by Bev Reweti, transracial adoptee, forcefully taken from her Maori Whanau to a white adoptive family in New Zealand ; currently in the process of making a legal claim against the New Zealand state for being displaced from her origins.
This is my letter to New Zealand Minister of Justice regarding my position on adoption legislation that removes Maori children from their whanau, hapu and iwi.
Hon Kris Faafoi
Minister of Justice
12 March 2021
Dear Mr Faafoi
I am delighted to know you will be progressing adoption law reform this parliamentary term.
I was born on the 30th of May 1956 in Wanganui to Robin Jean Oneroa and Reweti Mohi Reweti II, I whakapapa to Ngatiwai, Ngapuhi and Ngati Whatua.
I was adopted on the 25 June 1957 through the Magistrate’s Court Patea by a non Maori couple. My name was changed from my birth name Mary Oneroa to my adopted name.
I am the Claimant for Wai 2850, a claim on behalf of myself, and tamariki Maori who were displaced from their whanau, hapu and iwi (my claim), which is currently filed in the Wai 2575 Health Services and Outcomes Kaupapa Inquiry (the Health Inquiry).
It is my position that all legislation that removes Maori Tamariki from their whanau, hapu and iwi constitutes a breach of Article 2 of te Tiriti o Waitangi / the Treaty of Waitangi (te Tiriti / the Treaty) which quarantees Maori tino rangatiratanga over all of our taonga, including Tamariki Maori and their wellbeing.
I am involved with the group InterCountry Adoptee Voices (ICAV). ICAV is a platform and a network of support for intercountry adoptees and the issues that they face growing up in these sorts of spaces, including the forced removal of Tamariki from their whanau.
In 2001, The Benevolent Society published a book titled The Colour of Difference, of which I was a part of and is about the journeys of transracial adoptees. I was also a part of its sequel published in 2017, a project of ICAV, called The Colour of Time which explores the impacts of intercountry adoption over an extended period of time (16 years after The Colour of Difference).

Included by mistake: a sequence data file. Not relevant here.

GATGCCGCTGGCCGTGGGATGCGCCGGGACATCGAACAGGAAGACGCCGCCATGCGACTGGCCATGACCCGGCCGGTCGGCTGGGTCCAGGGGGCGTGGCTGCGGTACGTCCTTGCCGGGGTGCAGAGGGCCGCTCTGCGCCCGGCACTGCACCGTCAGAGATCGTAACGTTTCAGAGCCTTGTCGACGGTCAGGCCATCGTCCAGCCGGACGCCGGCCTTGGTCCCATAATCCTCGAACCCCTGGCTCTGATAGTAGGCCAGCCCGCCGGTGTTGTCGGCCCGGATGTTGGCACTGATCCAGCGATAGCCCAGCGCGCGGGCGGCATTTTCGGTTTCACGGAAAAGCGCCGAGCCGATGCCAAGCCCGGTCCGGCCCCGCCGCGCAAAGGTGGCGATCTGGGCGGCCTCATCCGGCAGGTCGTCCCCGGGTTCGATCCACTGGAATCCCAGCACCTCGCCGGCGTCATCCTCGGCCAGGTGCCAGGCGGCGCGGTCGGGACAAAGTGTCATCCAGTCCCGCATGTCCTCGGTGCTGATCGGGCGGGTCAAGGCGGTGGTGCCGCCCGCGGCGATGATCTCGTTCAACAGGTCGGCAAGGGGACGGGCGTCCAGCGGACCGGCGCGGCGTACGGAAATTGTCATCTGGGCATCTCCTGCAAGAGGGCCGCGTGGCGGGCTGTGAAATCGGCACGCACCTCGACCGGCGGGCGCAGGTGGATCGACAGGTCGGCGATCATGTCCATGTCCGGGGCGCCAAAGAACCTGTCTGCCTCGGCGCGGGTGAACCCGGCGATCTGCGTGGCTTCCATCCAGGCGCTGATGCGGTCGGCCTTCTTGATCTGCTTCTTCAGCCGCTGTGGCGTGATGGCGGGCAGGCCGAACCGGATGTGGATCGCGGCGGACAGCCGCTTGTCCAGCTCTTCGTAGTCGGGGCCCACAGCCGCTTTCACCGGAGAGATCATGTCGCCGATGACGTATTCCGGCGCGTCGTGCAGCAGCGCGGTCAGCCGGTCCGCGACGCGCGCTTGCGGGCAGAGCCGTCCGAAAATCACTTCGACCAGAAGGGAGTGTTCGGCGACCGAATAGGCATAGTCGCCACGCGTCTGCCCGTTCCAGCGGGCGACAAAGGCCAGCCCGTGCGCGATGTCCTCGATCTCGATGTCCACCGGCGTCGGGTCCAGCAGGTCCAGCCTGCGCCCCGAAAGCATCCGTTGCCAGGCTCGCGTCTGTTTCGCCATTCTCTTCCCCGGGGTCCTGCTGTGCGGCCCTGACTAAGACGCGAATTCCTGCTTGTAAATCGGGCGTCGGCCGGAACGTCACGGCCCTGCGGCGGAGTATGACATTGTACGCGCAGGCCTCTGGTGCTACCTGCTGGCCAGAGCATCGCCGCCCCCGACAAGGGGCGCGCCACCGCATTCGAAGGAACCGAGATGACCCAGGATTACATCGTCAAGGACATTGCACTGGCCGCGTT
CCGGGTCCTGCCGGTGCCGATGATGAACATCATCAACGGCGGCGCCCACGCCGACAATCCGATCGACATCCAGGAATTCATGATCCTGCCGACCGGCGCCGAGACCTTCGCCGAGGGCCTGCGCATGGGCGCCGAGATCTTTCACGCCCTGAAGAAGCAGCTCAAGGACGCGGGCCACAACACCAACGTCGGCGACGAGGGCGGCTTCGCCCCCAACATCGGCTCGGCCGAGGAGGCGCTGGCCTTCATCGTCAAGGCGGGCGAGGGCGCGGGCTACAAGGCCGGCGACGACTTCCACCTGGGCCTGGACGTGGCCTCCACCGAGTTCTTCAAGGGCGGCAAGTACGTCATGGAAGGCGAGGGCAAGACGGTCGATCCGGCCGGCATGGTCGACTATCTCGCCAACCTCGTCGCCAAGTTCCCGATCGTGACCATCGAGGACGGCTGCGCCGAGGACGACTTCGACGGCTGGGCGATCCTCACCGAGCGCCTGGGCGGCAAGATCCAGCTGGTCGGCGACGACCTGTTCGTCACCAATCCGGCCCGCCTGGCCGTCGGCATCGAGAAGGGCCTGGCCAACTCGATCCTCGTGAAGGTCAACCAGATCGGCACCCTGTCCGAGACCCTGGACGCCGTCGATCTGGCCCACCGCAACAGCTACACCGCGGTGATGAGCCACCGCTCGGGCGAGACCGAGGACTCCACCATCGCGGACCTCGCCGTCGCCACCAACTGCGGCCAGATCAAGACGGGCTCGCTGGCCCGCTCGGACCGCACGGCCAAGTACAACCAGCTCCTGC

Tamariki Maori who are placed outside of their whanau or iwi, as I was, experienced a loss of true identity. We are positioned between our birth families and the families chosen to care for us by the State.
We often have behaviours and feelings over pathologised, while also being required to integrate the trauma of removal from our whanau, hapu and iwi, all without understanding or specialist support.
I have been actively participating in all matters relating to displacement and adoption for a long time and advocating for justice for all those who have been affected by displacement of tamariki Maori from whanau, especially those who are brought under the auspices of Oranga Tamariki and other organisations providing care.
It was through my involvement and great concern for the processes around the forced removal of Tamariki Maori from their whanau and instructing my lawyers to look into these processes for the purpose of the Health Inquiry, which led to the monumental Hastings Case and the attempted uplift of newborn pepi from a young Maori mother.
I look forward to further correspondence.
Naku noa na